Boost for Australia-China Live Sheep Trade
Australia and China have agreed to new conditions for exports of live feeder and slaughter sheep and goats and their semen, a move expected to strengthen the $13.2 billion two-way agricultural trade relationship between Australia and China.
China is Australia's 10th largest market for live animal exports, growing from $117 million in 2010 to $173 million in 2016, and is our largest market for breeder cattle.
There is high demand in China for Australian livestock, and the Australian industry anticipates there is the potential to grow the trade significantly each year.
Tariff reductions under the China-Australia Free Trade Agreement (ChAFTA) have seen the pre-ChAFTA 10 percent tariff for live slaughter and feeder cattle and live slaughter sheep exports fall to four percent. These tariffs will be completely eliminated by January 1, 2019.
In 2016, Australia exported over three million feeder, slaughter and breeder livestock to the world, including approximately one million feeder and slaughter cattle exported to 16 markets. Over 94,000 breeder cattle and almost 6,400 breeder sheep were exported to China in 2016.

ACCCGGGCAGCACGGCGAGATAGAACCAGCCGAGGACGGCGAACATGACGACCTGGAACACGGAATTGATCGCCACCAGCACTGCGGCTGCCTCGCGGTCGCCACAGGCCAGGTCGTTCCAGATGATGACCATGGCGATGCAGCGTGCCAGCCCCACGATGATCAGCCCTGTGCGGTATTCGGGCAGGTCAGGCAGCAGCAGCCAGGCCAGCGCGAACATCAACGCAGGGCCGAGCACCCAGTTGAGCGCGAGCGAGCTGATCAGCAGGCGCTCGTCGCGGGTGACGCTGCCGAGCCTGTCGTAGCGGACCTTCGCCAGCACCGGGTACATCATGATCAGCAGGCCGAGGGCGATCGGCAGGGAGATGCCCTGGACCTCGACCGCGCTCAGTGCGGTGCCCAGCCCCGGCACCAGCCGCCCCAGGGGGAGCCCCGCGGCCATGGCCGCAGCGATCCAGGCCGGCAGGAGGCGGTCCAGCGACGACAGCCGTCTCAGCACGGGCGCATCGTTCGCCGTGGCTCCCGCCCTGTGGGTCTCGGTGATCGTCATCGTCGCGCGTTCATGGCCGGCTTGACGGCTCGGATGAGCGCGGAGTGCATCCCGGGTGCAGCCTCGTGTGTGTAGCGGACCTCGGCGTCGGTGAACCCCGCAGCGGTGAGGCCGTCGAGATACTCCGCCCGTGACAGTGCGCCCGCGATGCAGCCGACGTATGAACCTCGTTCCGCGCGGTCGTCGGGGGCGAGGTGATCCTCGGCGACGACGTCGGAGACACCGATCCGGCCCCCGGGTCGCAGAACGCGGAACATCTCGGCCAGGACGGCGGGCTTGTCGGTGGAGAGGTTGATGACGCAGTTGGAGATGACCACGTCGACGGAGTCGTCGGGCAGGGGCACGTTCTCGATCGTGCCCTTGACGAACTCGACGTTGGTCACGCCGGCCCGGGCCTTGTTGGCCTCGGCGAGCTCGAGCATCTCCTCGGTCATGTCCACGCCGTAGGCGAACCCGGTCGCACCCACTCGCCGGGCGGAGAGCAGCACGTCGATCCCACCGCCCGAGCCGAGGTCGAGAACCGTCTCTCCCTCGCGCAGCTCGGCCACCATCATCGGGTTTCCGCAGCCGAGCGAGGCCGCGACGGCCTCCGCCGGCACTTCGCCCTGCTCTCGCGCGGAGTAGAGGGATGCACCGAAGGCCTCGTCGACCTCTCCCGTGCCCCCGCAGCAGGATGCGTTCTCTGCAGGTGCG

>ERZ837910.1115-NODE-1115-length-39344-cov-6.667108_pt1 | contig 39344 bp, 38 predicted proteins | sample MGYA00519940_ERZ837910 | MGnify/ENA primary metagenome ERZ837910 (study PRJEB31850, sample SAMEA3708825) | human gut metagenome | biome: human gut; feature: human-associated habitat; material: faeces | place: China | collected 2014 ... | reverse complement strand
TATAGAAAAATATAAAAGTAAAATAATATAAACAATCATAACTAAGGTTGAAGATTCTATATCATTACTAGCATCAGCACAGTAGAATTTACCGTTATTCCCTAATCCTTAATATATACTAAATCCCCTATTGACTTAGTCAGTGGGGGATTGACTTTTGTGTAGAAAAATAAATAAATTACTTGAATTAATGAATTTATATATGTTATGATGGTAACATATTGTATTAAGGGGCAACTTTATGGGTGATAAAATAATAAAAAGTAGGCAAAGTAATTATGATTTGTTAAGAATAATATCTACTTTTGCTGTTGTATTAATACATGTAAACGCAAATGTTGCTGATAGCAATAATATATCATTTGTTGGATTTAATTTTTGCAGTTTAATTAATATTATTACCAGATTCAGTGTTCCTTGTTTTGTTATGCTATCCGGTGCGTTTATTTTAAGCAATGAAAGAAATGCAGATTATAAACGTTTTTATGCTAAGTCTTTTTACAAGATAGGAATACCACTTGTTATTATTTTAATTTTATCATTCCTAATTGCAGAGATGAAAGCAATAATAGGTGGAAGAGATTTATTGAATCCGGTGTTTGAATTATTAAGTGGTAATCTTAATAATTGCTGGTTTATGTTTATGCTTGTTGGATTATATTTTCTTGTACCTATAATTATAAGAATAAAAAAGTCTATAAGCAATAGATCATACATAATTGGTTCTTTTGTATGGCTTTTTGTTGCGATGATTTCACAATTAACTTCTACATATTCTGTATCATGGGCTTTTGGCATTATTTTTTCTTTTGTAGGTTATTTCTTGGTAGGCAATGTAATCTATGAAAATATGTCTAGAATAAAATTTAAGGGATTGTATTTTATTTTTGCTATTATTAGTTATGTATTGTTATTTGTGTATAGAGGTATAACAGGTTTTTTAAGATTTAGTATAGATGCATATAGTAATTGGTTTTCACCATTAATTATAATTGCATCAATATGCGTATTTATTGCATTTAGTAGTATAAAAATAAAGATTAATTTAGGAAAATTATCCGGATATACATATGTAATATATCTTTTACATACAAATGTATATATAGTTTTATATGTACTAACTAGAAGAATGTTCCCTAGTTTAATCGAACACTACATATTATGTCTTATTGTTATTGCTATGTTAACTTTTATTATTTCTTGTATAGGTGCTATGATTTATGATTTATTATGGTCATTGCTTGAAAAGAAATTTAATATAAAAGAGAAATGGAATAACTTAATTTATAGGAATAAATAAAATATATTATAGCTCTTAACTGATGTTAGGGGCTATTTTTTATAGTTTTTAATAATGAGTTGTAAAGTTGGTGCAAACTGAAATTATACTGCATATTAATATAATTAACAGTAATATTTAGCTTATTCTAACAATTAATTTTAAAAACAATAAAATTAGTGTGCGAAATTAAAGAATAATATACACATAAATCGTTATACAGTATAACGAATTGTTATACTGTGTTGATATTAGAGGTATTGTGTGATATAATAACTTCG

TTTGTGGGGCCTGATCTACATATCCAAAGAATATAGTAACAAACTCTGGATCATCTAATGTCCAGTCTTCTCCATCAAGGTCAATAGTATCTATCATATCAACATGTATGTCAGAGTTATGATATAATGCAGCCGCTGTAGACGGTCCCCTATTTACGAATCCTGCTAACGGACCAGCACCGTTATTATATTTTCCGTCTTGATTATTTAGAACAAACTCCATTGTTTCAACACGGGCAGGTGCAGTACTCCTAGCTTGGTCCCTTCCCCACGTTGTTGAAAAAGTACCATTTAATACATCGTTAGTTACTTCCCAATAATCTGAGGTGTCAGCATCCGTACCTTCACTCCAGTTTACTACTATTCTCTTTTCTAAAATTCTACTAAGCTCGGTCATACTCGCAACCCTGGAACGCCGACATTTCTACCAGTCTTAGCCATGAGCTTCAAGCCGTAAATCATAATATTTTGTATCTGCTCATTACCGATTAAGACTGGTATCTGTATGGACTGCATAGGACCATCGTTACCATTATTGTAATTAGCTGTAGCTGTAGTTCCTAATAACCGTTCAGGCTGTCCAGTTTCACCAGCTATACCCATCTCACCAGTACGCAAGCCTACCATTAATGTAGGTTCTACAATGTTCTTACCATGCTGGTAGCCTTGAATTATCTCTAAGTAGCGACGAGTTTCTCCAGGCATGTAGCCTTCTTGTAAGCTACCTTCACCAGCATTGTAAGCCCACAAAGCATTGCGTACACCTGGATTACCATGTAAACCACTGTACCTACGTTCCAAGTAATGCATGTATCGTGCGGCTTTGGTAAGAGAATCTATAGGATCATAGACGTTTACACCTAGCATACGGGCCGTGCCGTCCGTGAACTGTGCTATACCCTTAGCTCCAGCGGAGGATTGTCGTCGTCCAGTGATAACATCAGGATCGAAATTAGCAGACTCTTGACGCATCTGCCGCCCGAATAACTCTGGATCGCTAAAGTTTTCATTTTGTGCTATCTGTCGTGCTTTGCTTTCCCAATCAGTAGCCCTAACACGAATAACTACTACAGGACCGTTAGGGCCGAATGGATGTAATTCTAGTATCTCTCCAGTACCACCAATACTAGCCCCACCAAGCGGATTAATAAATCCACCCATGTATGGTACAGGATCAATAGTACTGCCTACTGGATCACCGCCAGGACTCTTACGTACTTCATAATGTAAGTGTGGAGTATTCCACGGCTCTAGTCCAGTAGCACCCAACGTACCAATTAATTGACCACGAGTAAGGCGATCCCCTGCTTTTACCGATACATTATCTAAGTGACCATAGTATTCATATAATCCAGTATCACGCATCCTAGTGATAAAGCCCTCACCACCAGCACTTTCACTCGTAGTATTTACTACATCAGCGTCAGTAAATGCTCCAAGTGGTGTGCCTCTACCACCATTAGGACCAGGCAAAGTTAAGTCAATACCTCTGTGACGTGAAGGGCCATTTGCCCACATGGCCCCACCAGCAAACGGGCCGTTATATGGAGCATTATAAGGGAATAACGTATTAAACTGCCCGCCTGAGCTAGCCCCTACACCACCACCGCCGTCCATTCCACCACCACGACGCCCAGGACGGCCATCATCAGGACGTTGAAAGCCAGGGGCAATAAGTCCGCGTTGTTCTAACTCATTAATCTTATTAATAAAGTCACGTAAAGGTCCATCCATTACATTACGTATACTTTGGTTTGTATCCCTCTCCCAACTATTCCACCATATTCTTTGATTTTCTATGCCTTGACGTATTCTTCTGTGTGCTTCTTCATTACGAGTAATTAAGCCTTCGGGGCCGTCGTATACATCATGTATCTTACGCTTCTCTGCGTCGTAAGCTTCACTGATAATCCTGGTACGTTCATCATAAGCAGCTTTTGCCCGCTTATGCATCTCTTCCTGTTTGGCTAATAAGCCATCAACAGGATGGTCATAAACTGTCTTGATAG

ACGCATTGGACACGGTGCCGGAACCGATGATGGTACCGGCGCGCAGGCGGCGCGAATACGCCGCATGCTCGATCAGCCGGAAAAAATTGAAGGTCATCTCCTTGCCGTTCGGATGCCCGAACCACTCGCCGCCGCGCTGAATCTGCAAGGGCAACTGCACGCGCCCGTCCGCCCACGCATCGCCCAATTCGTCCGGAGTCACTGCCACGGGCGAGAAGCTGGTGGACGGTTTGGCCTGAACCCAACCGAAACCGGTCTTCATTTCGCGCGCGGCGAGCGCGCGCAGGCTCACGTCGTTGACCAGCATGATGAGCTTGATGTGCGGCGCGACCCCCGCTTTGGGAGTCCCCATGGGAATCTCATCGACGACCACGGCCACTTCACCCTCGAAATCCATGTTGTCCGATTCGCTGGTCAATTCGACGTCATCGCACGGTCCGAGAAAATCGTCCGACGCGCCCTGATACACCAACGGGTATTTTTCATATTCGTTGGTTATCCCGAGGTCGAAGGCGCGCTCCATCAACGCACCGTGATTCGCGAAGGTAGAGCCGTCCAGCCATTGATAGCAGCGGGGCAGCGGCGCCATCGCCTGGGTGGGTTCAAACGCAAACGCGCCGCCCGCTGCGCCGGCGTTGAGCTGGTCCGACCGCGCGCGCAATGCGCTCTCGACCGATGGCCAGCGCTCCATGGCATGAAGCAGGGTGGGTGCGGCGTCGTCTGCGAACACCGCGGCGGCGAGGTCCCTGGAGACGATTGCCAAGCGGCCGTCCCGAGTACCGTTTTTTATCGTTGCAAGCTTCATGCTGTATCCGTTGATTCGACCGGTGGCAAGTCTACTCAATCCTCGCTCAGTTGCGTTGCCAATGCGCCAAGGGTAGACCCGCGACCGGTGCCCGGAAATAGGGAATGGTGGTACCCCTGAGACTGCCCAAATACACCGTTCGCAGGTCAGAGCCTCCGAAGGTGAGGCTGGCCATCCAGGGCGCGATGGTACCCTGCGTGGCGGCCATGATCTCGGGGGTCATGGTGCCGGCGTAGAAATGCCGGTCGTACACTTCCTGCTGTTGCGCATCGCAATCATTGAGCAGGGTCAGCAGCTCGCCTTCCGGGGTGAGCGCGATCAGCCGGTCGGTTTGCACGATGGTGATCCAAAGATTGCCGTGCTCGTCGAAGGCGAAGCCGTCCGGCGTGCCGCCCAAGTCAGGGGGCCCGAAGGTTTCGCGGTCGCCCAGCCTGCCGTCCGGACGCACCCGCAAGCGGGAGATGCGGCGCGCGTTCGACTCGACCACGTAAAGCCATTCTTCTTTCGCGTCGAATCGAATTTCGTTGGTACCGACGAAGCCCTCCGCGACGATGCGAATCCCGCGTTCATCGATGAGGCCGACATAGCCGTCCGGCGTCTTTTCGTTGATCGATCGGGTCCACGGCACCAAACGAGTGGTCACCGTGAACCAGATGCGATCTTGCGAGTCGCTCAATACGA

China is the world's second largest agricultural importer (after the U.S.), with imports worth over $120 billion. Australia is one of the few countries to have negotiated access for live feeder and slaughter cattle to China.
“The live feeder/slaughter cattle trade to China is now gaining momentum after initial air consignments last year, two seaborne shipments so far this year and further trade expected before Christmas,” says Australian Livestock Exporters’ Council CEO Simon Westaway. “This trade with China represents new, closed-loop supply chains, with the highest levels of control, traceability and animal welfare in keeping with the Exporter Supply Chain Assurance System (ESCAS).”
Australia is the only country in the world with legislation that decrees that the welfare of Australian-originated livestock remains the responsibility of the Australian exporter. The livestock retain their national identity to the point of slaughter, irrespective of any subsequent ownership transfer. Under ESCAS, Australian livestock must not be sold outside of approved supply chains and cannot be purchased for home slaughter or for slaughter at facilities that have not been approved as meeting international animal welfare standards.
Following the new agreement between Australia and China, livestock export company South East Asian Livestock Services (SEALS) announced that Singapore’s Yarra Corporation has taken up controlling stake in the company, a move that facilitates live export from Australia through Yarra's distribution networks in China.